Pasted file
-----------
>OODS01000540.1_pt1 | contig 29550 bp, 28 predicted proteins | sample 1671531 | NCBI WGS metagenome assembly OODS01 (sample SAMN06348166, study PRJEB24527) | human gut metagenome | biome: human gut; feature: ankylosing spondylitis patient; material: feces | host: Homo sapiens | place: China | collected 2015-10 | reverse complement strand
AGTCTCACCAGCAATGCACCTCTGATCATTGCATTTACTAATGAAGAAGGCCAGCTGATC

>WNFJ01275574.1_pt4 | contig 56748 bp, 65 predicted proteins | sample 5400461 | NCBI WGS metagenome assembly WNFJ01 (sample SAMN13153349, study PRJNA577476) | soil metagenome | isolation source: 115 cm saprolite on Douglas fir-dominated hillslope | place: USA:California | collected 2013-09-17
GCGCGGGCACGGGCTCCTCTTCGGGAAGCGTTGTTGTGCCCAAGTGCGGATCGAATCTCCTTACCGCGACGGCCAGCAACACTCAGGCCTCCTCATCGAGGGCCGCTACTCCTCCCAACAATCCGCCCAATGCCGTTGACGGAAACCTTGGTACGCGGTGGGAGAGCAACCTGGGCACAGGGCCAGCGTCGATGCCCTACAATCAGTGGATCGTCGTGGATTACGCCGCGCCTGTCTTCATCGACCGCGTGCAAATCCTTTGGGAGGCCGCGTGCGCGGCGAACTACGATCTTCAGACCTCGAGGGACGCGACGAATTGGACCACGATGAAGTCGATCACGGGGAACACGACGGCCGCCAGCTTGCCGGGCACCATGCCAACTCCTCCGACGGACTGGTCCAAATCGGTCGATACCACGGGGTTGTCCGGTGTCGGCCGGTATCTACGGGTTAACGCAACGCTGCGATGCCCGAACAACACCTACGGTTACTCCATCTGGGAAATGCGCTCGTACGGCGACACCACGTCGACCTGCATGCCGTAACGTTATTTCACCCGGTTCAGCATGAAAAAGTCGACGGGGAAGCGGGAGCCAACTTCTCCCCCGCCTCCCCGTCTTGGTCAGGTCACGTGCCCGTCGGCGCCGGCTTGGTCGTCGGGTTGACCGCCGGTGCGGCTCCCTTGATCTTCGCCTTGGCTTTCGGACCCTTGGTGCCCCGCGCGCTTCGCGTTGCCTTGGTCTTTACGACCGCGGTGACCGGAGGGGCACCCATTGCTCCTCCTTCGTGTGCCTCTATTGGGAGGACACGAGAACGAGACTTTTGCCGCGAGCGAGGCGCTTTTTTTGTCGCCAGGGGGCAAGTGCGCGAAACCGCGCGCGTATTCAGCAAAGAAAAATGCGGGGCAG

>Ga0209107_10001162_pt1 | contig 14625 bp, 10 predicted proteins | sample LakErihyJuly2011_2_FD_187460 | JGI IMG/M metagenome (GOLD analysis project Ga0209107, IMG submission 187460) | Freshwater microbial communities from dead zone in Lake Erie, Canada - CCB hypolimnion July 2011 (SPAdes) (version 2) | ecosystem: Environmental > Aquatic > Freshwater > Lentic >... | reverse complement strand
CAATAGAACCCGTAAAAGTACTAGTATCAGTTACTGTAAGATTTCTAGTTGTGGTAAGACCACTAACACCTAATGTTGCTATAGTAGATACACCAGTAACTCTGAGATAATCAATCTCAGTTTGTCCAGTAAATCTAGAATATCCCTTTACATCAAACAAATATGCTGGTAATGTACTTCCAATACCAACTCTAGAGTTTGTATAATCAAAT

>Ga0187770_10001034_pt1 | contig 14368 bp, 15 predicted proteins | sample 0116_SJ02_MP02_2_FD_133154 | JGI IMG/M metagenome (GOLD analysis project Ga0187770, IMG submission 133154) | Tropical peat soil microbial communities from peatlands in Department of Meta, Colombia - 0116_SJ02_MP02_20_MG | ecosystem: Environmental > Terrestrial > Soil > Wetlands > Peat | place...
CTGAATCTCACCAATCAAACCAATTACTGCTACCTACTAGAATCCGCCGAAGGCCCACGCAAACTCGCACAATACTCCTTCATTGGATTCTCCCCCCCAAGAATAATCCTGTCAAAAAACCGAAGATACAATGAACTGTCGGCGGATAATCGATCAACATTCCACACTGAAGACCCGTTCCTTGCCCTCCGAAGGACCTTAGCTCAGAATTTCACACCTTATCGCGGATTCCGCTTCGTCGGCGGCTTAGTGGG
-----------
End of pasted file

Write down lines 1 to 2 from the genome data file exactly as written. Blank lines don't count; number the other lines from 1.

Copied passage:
>OODS01000540.1_pt1 | contig 29550 bp, 28 predicted proteins | sample 1671531 | NCBI WGS metagenome assembly OODS01 (sample SAMN06348166, study PRJEB24527) | human gut metagenome | biome: human gut; feature: ankylosing spondylitis patient; material: feces | host: Homo sapiens | place: China | collected 2015-10 | reverse complement strand
AGTCTCACCAGCAATGCACCTCTGATCATTGCATTTACTAATGAAGAAGGCCAGCTGATC